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Lumpy dog

(9 Posts)
tea4two4three Fri 20-Jan-17 12:16:43

Over the last year my, small, 11 year old dog has started to get increasingly more lumps, bumps and warts. We've been keeping an eye on one in particular and after a scratching incident when he split the skin over it we've taken him to the vets. They don't seem overly concerned at that one but have raised concerns over a couple of others, and included in our options is surgery when they will just remove the whole lot.

I'm really wary about the surgery as he is getting on a bit and i don't want him going in and not coming out of it. However, if these are melanomas and we ignore them it could cause him an early demise regardless.

Anyone else been in this dilema? Any vets out there who can give me more advice than simply 'i can only give you the options'.

The other problem is we only have annual insurance which is up in April. If we choose to keep an eye on it then any insurance we take from April onwards won't cover the operation.

All advice appreciated.

Wolfiefan Fri 20-Jan-17 12:21:20

Can they biopsy without removing the lot?

tea4two4three Fri 20-Jan-17 12:44:44

Hey, they can only biopsy the larger lump and have told us it could possibly come back inconclusive anyway. The smaller ones they are concerned about are too small to biopsy and would just have to come off.

Wolfiefan Fri 20-Jan-17 12:50:11

Do you have any reason to suspect he wouldn't make it through surgery?
We had a cat who was about 17. She needed major abdominal surgery to remove a blockage and was luckily fine.

tea4two4three Fri 20-Jan-17 14:46:47

Only that he is small and getting on a bit. I've always had dogs and the advice has generally always been that as they get older the are less likely to survive the anesthetic so to only put them under is absolutely necessary.

lemureyes Wed 08-Feb-17 17:14:56

Dogs do generally get lumpy as they age, but it's always a cause for concern. The way I would go about it is to keep a good eye on all lumps to see if they get bigger, burst etc. If it is not affecting or causing any pain and the vet is not concerned I would suggest leaving treatment for now.

If your dog's health does start to suffer then I would take them into the vets and see what your options are.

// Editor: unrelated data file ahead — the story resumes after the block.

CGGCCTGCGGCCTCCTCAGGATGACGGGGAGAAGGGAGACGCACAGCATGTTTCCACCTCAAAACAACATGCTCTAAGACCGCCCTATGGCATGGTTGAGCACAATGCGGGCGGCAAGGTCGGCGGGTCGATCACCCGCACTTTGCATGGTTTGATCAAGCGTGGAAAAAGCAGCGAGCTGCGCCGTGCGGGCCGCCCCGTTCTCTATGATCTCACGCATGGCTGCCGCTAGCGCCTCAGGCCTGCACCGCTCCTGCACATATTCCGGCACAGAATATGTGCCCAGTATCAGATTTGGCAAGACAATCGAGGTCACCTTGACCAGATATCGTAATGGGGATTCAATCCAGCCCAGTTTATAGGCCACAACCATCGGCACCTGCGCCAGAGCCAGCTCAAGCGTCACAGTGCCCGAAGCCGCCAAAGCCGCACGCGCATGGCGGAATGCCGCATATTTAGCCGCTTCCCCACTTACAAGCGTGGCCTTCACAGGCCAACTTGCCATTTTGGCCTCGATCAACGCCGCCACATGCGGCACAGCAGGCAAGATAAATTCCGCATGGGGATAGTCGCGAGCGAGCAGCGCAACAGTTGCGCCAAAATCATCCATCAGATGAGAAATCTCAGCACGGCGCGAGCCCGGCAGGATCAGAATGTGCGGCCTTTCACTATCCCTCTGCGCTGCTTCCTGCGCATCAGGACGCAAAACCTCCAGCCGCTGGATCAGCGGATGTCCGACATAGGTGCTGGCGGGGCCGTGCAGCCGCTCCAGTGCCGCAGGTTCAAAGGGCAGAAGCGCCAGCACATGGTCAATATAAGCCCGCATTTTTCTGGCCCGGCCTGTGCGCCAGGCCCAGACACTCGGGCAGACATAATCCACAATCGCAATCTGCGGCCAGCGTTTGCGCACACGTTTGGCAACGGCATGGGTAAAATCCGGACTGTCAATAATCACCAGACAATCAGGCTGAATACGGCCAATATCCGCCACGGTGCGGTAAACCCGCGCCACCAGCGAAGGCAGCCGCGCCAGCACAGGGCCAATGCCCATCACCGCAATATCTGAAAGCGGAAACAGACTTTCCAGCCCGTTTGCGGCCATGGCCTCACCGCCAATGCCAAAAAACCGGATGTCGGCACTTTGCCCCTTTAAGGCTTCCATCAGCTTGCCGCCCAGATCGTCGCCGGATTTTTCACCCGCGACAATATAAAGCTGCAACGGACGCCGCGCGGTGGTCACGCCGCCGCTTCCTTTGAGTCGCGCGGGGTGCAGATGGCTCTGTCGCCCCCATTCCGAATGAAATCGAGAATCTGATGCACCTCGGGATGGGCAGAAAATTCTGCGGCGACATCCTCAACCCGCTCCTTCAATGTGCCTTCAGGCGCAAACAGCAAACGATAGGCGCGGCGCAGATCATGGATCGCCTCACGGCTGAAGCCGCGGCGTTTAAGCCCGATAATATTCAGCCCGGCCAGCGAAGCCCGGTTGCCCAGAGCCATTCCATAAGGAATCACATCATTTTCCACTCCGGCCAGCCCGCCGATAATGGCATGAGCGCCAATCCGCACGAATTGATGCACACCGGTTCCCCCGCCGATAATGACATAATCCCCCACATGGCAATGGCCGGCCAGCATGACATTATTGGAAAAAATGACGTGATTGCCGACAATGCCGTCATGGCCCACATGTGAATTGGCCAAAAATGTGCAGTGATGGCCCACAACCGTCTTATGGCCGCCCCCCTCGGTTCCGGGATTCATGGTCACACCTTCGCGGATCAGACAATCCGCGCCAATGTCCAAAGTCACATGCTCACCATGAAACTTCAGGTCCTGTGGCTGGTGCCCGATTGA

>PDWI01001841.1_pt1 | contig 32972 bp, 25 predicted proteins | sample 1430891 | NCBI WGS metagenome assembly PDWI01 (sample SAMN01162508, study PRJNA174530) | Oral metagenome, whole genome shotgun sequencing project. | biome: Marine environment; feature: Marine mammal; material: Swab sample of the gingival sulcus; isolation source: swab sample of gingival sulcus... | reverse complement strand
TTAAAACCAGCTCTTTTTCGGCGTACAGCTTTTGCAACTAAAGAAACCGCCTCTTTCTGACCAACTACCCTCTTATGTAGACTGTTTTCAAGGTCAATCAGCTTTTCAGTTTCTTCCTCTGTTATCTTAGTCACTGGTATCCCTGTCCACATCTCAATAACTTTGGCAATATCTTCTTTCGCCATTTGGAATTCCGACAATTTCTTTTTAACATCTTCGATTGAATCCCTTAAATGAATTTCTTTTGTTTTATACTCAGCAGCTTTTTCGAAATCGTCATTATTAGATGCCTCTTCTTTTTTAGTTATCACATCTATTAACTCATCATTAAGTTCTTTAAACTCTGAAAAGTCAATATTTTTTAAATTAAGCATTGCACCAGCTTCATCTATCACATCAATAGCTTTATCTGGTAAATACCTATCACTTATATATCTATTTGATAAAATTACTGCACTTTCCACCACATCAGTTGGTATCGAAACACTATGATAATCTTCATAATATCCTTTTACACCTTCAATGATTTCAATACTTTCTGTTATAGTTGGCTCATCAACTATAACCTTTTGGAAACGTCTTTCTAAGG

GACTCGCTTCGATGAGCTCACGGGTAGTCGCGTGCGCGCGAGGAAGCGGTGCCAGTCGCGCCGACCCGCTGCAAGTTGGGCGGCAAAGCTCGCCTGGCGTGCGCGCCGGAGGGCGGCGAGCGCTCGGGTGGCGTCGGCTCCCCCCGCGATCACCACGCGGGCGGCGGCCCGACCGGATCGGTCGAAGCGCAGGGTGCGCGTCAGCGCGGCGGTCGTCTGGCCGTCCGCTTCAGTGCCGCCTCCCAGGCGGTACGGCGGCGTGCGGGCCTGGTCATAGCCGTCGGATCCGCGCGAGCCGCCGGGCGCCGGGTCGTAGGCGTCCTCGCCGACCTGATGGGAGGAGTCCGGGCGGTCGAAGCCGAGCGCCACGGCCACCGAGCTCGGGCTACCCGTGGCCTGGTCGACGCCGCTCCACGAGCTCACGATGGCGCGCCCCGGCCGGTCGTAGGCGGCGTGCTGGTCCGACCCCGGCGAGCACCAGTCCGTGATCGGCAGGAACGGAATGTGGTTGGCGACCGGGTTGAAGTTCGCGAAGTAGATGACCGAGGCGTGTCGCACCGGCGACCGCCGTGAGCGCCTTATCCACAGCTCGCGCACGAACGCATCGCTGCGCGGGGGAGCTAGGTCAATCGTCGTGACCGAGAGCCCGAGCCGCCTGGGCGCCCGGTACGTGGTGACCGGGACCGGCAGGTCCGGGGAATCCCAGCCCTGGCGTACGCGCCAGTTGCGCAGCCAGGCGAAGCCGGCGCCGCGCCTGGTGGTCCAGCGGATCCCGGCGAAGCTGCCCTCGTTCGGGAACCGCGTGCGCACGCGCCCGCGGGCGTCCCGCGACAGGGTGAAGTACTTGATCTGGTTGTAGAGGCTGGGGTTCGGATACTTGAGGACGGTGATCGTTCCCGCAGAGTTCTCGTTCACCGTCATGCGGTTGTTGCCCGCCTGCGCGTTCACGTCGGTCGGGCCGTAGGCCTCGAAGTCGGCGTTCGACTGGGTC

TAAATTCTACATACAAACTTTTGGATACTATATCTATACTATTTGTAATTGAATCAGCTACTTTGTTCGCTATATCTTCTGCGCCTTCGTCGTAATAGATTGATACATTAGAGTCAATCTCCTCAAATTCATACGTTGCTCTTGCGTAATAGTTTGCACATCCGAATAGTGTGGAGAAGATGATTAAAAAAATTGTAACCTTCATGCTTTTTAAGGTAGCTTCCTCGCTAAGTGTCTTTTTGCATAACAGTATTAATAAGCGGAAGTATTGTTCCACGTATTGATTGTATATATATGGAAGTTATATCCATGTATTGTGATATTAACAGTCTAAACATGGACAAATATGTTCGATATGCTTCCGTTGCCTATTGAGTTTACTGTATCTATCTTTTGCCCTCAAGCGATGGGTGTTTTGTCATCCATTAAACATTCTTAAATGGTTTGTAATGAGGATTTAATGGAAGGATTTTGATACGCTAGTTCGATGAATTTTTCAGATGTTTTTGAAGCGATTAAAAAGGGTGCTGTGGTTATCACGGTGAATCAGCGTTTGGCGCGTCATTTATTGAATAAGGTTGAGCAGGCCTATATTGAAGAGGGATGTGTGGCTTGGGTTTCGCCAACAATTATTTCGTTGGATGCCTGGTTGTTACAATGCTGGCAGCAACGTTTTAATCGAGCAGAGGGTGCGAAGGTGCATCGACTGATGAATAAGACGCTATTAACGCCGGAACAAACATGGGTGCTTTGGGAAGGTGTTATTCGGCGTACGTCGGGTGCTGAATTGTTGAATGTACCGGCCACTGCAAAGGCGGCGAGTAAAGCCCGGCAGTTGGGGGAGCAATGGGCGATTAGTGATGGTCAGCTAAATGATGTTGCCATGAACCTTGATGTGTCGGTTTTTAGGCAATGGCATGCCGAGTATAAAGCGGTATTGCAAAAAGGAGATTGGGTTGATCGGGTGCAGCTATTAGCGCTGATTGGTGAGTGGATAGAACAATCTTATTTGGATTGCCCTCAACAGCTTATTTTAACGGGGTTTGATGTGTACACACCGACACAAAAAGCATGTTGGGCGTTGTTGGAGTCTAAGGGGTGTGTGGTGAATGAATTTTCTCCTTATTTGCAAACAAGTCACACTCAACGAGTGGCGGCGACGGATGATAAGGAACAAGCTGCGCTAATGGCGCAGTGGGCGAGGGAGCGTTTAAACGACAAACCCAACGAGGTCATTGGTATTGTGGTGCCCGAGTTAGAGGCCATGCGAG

ExpatTrailingSpouse Wed 08-Feb-17 17:33:04

our dog is 13 years old now. he started developing lumps and bumps a few years ago - for the most part they are fat cysts. our vet(s) told us that usually those are fine unless they start getting too big, or if they develop their own blood supply. last year he developed two hemangiomas (blood tumours), and he went in for surgery and had them removed, along with another benign cyst. we had a biopsy done after that to see if it was cancer and they came back negative luckily. a couple months later he got a hematoma in one ear and had to be put under again for that surgery. however, our guy is a big guy (100lb golden), and he always comes out looking like nothing happened! i think you have to rely on your vet to tell you if your dog is healthy enough to get through GA, and if you don't trust them, try and get a second opinion.

manzilkid Wed 08-Feb-17 17:33:50

One of my dogs has got quite a few lumps and warts, the vet just keeps an eye on them, a couple were tested and turned out to be fatty lumps. Can I ask why your insurance wouldn't cover is not just a continuous insurance policy?

lemureyes Wed 08-Feb-17 21:28:50

Also if it is any reassurance I used to work at a vets and it's rare that dogs don't come around from anaesthetic. Saw several 6 week old a week pups go under with no problem.
Due to your dog being a smaller breed they also tend to live longer than larger breeds so there's a good chance he will live upto 15 years+

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